Isolation & Connections: snippet

She had been following the cracked black stone towards the city, wondering about the straightness of it. At least it made it easier for her to walk. The dusty plains had slowly given way to gentle hillocks, with the black stone rising and falling over them as Janny trudged on.

She spotted the structures in the distance from a little way away, even though they were half hidden by the dust and smog. The straight edges made them stick out against the rolling curves of the surrounding landscape. So she followed the black stone, and the structures slowly came closer.

But before they came nearer, something else loomed into view. Along the sides of the stone were human-height lumps, evenly spaced. They were – she struggled for the word – statues. At first she was surprised that they hadn’t been taken like most of the other human things, but as she gingerly stepped off the black stone to take a closer look, she realised why.

Each statue was encased in glass.

“What are they?” she asked Friend.

Friend was silent. Friend never lied, but sometimes there were…silences. Omissions. This sounded like one of those.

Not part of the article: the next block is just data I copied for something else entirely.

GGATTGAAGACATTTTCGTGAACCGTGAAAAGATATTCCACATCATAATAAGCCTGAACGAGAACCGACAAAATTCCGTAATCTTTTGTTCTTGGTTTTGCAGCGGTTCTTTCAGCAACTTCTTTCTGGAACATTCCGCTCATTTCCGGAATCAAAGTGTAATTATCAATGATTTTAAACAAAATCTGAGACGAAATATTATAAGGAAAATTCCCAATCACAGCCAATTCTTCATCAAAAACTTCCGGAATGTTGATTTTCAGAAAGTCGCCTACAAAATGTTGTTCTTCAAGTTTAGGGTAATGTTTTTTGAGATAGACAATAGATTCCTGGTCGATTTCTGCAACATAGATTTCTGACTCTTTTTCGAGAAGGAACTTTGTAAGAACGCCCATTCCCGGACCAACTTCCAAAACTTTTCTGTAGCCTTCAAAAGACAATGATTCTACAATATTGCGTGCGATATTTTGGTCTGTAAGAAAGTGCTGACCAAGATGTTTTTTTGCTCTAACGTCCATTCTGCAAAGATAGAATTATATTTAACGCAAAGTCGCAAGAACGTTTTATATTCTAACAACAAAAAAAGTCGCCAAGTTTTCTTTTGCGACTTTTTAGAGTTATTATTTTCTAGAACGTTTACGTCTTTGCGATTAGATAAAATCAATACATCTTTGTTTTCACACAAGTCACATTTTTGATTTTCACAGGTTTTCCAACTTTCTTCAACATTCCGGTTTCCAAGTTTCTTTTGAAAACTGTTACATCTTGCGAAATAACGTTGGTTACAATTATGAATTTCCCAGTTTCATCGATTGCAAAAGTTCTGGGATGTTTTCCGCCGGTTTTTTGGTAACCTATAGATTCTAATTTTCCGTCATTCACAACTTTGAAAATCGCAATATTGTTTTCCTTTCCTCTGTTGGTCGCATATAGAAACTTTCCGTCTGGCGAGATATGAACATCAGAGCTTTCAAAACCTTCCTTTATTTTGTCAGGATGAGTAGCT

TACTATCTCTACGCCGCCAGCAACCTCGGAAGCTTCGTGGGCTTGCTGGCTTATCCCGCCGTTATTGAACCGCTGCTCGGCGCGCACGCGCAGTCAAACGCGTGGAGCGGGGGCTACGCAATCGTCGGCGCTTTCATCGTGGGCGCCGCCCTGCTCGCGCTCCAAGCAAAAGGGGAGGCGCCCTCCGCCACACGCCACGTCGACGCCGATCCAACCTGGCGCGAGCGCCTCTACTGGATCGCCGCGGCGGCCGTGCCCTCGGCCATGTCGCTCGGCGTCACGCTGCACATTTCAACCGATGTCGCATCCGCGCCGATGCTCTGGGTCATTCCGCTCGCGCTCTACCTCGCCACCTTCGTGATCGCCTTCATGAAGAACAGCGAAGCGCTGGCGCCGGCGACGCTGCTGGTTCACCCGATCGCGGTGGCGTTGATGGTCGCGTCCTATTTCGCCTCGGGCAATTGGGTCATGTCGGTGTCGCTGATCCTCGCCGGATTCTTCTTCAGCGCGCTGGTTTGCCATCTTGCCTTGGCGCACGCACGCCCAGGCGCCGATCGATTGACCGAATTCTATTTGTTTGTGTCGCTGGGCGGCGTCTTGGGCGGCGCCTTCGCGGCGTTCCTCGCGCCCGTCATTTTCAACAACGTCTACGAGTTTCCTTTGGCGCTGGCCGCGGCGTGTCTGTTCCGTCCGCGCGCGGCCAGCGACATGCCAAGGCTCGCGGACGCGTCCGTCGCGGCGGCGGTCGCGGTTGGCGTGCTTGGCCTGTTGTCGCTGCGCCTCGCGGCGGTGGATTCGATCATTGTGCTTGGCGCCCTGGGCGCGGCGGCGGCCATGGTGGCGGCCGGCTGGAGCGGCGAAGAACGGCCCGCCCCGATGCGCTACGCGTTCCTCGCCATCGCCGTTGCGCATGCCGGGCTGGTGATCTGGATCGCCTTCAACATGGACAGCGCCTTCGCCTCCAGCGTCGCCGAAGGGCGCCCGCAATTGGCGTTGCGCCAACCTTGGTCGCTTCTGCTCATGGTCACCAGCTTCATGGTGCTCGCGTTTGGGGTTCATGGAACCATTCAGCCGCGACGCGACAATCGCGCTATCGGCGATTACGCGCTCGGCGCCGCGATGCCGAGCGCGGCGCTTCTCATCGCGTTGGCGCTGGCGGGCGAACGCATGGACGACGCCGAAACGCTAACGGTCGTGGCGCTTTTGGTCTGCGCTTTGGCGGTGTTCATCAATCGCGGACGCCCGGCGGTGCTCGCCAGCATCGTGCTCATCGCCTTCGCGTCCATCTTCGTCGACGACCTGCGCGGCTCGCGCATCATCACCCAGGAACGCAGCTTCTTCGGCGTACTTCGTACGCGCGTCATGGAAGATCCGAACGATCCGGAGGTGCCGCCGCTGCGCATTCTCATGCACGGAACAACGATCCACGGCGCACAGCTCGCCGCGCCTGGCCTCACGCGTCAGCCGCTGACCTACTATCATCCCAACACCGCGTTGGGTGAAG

Janny stepped closer, through the dust that surrounded the statues. There were many of them – the glass blocks stretched away from her along the black stone, the muggy air curling around them.

And inside…

“Why are they here?” Janny asked Friend, tapping the box.

“I do not know.” Friend said.

This time, Janny wasn’t in a mood to take obstruction. “You have no memory, or you are not able to tell me?”

“I have no memory.” Friend said.

“Why not? Did you ever have the memories?”

“I…think so.” Friend said, sounding slightly more human for an instant. “I have similar memories. But I do not know what these are or why they are here.”

Janny looked at them again. She felt tiny, standing in front of the glass block, and gently pressed a finger against it. It felt cold in the fog, with tiny droplets of condensation that gathered and trickled slowly downwards.

The figure inside was humanoid, but looked as if it was made of metal and shiny plastic. Janny pressed her finger harder against the glass, almost willing it to let her in. The…thing…was standing, large eyes closed, coils of what looked like hair resting on its blocky shoulders. It was strangely sexless, but somehow beautiful.

Janny slowly moved onto the next one, which was a different shape; this one was squat, rounded, resting on a multiplication of legs. It was encased in the same size glass block, and as Janny looked down the row, the glass blocks stretched off into the fog.

“Why are they here?” she murmured, puzzled. “And what are they?”